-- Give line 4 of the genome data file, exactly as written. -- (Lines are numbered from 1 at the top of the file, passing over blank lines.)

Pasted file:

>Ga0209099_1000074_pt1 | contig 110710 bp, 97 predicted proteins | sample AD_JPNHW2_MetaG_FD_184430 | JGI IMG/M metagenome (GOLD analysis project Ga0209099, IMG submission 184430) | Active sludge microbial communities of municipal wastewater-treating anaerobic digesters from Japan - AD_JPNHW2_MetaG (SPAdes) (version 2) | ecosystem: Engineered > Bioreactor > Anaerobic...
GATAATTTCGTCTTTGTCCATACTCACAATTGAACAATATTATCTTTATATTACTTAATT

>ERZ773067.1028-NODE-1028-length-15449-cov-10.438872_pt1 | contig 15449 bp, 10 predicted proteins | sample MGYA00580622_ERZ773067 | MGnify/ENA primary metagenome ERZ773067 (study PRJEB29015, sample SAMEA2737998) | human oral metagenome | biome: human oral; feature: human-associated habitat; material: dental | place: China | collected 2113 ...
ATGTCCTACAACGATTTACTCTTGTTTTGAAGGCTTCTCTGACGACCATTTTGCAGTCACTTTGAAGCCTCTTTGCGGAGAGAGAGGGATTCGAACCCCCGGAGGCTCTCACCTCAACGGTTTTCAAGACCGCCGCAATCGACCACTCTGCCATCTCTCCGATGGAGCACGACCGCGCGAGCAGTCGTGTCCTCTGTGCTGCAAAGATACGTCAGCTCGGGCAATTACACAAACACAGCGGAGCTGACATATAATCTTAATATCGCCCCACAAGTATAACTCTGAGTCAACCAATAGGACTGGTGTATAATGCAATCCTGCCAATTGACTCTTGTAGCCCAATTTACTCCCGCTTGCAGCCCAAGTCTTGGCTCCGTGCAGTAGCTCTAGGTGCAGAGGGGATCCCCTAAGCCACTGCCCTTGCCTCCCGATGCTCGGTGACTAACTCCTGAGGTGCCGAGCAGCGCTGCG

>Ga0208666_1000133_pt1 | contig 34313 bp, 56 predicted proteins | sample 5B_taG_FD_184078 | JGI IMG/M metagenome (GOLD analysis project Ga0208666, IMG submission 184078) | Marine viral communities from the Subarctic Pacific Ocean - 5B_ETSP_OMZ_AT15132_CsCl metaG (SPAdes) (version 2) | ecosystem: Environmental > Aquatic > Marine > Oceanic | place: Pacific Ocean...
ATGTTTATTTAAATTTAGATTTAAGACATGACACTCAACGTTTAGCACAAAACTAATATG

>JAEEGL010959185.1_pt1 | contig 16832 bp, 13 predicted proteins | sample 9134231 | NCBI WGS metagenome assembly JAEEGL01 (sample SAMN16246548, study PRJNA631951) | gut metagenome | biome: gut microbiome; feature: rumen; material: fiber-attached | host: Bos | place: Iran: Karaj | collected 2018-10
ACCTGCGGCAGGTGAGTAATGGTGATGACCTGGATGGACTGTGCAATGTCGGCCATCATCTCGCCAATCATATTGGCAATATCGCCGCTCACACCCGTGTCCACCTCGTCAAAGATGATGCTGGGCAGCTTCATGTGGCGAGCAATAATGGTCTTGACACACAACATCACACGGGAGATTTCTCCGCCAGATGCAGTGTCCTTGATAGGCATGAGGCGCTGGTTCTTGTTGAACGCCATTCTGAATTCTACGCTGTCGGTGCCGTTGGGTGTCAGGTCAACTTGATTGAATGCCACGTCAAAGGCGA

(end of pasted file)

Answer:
ATGTCCTACAACGATTTACTCTTGTTTTGAAGGCTTCTCTGACGACCATTTTGCAGTCACTTTGAAGCCTCTTTGCGGAGAGAGAGGGATTCGAACCCCCGGAGGCTCTCACCTCAACGGTTTTCAAGACCGCCGCAATCGACCACTCTGCCATCTCTCCGATGGAGCACGACCGCGCGAGCAGTCGTGTCCTCTGTGCTGCAAAGATACGTCAGCTCGGGCAATTACACAAACACAGCGGAGCTGACATATAATCTTAATATCGCCCCACAAGTATAACTCTGAGTCAACCAATAGGACTGGTGTATAATGCAATCCTGCCAATTGACTCTTGTAGCCCAATTTACTCCCGCTTGCAGCCCAAGTCTTGGCTCCGTGCAGTAGCTCTAGGTGCAGAGGGGATCCCCTAAGCCACTGCCCTTGCCTCCCGATGCTCGGTGACTAACTCCTGAGGTGCCGAGCAGCGCTGCG